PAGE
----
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Language learning, science, and art...

What does it mean for a function to be well-defined?
A common addendum to a formula defining a function in mathematical texts is, “it remains to be shown that the function is well defined.” (...)
March 3, 2015 – Jakub MarianMathematics
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Irregular English verbs: -ake to -ook (take, shake, forsake)
A few English verbs follow the pattern -ake → -ook → -aken in the past tense. They are all derived from the verb “take”, apart from (...)
March 2, 2015 – Jakub MarianEnglish
Map of life expectancy in Europe
Life expectancy at birth is defined as the number of years a newly born individual in the given country is expected to live on average, (...)
February 25, 2015 – Jakub MarianMaps
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Irregular English verbs: -eave to -eft
There are only three English verbs that follow the pattern -eave /iːv/ → -eft /ɛft/, namely (listed as infinitive – past tense – (...)
February 23, 2015 – Jakub MarianEnglish
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‘Than I’ vs. ‘than me’ in English
There has been an ongoing debate whether the correct form after “than” is I, he, she, we, and they or me, him, her, us, and them. (...)
February 23, 2015 – Jakub MarianEnglish
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One-syllable adjectives with comparative ‘more’ instead of -er
One of the first rules an English learner learns is that the comparative degree of monosyllabic (one-syllable) adjectives is formed by (...)
February 19, 2015 – Jakub MarianEnglish
How to write and publish a non-fiction book
I have recently published my fourth book, and I thought it would be interesting to let my readers know what it takes to self-publish a (...)
February 18, 2015 – Jakub MarianBlog
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Are statistical data and scientific results subject to copyright?
I have recently created a map showing the number of books published per year per capita by country in Europe. The figures in the map are (...)
© gunnar3000 -
“In literature” vs. “in the literature” in English
When we write an essay or a scientific paper, we often say that it is possible to “find something in the literature”… But shouldn’t it (...)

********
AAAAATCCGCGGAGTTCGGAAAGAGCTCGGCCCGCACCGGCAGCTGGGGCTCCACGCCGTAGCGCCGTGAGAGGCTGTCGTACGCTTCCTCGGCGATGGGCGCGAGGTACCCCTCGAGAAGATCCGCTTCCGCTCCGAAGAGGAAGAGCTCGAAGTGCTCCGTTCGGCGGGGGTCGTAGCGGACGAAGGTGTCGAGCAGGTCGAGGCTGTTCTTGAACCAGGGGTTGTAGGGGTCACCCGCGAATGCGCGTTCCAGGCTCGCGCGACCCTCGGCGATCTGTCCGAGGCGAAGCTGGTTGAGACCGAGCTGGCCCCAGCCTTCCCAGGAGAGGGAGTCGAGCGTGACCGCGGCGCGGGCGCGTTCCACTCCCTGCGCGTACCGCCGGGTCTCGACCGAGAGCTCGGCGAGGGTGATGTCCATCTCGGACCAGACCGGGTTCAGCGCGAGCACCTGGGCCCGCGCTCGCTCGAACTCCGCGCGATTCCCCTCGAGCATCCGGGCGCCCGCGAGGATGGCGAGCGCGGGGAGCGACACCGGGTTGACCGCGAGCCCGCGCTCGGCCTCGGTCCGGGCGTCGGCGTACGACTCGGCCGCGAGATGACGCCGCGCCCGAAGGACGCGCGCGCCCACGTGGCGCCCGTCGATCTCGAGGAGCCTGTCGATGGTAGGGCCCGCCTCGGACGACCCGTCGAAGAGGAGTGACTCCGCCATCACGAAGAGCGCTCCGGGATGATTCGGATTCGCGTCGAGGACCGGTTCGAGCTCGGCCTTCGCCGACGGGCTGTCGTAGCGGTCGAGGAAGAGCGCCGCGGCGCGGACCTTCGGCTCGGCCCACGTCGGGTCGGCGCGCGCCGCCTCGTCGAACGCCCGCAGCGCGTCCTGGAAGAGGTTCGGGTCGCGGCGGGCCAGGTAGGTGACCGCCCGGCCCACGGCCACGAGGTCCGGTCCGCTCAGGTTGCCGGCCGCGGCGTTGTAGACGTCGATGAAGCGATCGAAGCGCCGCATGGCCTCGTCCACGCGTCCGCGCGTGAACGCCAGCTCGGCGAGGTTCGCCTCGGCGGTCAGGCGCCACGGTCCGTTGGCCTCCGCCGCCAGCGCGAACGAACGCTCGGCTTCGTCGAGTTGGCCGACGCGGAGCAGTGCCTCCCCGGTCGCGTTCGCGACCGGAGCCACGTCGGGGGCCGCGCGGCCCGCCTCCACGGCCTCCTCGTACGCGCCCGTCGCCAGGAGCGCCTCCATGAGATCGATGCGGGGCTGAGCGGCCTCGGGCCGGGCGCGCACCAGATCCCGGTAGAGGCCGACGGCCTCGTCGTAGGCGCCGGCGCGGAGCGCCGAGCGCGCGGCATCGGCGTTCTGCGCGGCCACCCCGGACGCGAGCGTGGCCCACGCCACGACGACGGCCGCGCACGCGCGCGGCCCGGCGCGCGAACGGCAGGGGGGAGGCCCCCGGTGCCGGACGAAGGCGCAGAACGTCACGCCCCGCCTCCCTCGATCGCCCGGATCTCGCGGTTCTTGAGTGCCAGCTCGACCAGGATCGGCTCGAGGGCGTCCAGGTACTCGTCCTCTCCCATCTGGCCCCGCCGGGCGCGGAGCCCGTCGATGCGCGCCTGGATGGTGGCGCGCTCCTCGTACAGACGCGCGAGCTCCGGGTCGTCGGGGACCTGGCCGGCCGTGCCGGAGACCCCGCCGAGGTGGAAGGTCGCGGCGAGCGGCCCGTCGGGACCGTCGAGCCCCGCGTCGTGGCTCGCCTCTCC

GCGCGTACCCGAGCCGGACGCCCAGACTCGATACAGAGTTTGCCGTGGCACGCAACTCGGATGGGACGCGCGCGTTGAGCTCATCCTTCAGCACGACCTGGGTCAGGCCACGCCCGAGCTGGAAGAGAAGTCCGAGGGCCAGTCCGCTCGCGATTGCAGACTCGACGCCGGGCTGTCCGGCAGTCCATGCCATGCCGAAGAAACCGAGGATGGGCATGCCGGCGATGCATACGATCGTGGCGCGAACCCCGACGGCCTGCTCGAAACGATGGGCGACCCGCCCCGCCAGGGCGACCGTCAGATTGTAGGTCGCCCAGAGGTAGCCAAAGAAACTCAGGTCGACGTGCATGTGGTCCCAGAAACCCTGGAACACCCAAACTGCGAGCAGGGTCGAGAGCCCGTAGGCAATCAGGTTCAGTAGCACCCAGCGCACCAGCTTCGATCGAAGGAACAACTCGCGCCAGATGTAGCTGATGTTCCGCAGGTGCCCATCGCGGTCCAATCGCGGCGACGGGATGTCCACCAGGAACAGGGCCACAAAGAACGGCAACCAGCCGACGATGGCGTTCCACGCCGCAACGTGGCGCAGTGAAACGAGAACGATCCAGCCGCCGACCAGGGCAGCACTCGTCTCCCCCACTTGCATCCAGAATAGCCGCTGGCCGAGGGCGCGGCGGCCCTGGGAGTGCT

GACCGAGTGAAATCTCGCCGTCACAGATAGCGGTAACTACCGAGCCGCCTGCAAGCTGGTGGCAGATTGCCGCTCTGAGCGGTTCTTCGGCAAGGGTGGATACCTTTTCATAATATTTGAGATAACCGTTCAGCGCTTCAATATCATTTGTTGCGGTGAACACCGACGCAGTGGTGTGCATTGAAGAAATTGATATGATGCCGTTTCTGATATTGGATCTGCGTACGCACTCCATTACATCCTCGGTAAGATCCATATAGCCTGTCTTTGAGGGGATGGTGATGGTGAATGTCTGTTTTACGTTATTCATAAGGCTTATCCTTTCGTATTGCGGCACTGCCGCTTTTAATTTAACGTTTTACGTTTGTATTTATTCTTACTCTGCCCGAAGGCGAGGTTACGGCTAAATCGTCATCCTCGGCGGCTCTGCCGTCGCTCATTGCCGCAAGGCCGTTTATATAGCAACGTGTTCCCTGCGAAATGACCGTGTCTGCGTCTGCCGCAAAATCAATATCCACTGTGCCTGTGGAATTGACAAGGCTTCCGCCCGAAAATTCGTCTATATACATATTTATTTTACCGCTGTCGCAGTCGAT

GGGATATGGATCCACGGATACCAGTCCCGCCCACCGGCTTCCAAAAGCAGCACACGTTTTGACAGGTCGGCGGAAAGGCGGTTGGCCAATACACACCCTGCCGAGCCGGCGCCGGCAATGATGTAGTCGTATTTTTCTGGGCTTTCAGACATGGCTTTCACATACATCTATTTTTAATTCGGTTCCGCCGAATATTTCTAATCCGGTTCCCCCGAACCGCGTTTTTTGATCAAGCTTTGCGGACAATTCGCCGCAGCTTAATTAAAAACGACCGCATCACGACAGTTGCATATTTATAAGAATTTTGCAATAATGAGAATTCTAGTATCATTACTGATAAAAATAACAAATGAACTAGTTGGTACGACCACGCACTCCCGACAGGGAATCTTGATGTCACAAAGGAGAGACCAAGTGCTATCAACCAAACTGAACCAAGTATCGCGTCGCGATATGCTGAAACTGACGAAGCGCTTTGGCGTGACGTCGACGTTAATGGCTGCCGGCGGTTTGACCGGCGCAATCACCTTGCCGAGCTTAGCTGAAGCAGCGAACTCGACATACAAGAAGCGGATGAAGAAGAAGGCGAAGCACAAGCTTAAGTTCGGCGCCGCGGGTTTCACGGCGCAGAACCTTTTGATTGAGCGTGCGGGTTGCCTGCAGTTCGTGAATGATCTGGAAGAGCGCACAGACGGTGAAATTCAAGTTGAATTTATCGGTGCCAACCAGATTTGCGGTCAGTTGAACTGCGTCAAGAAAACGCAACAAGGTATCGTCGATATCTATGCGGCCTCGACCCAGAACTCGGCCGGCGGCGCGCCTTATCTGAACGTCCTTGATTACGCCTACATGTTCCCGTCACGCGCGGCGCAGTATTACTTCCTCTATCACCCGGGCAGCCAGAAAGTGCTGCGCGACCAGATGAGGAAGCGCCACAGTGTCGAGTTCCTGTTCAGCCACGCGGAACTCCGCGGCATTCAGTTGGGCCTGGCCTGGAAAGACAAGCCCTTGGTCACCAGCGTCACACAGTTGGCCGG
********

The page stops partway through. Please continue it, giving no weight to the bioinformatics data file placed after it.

February 1, 2015 – Jakub MarianEnglish
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‘Got’ vs. ‘gotten’ in English
Let’s not beat around the bush with a large number of linguistic terms; the difference between “got” and “gotten” is relatively simple. (...)
January 30, 2015 – Jakub MarianEnglish
Number of books published per year per capita by country in Europe
Being an author myself, I was very much interested in the number of books published in different European countries. I wasn’t able to find (...)
January 27, 2015 – Jakub MarianMaps
© gunnar3000 -
‘Help do’ vs. ‘help to do’ vs. ‘help doing’ in English
Both “help someone do something” and “help someone to do something” are acceptable. The form without “to” seems to be more common in (...)
January 25, 2015 – Jakub MarianEnglish
© gunnar3000 -
Lie, lied, lay, laid (and layed) in English
The verbs “lie” and “lay” are perhaps the two most confusing irregular English verbs. “Lie” has two meanings: it can mean “not to tell the (...)
January 23, 2015 – Jakub MarianEnglish
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‘Clothes is’ vs. ‘clothes are’ in English
The word for “clothes” is singular in many languages, e.g. la ropa in Spanish or die Kleidung in German, and its plural in most contexts (...)
January 20, 2015 – Jakub MarianEnglish
German ä, ö, ü – what’s the difference?
German alphabet contains three additional symbols for vowels which are often misunderstood or mispronounced by learners whose mother (...)
January 18, 2015 – Jakub MarianGerman
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Pronunciation of French ‘e’ in open and closed syllables
Pronunciation of the letter “e” in French changes when it belongs to a larger group of letters or when it is supposed to be silent—you (...)
January 18, 2015 – Jakub MarianFrench
Number of seats in the national parliament by country in Europe (total & per capita, map)
The following map shows the total number of seats in the national parliament of each country as of 2015 (national parliament here refers (...)
January 14, 2015 – Jakub MarianMaps
© Les Cunliffe -
‘And’, ‘but’, ‘or’, and ‘so’ at the beginning of a sentence
Most people were told at some point in their lives that starting a sentence with a conjunction is ungrammatical. Long story short, no such (...)
January 12, 2015 – Jakub MarianEnglish
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‘In office’ vs. ‘in the office’ vs. ‘at the office’ in English
After I published my article about being in/at school, one of my readers asked me about the difference between “in office” and “at (...)
January 9, 2015 – Jakub MarianEnglish
Difference between -ung in German and -ing in English
One of the most common mistakes among German learners who just started off is overuse of the German ending -ung, which looks like the (...)
January 8, 2015 – Jakub MarianGerman
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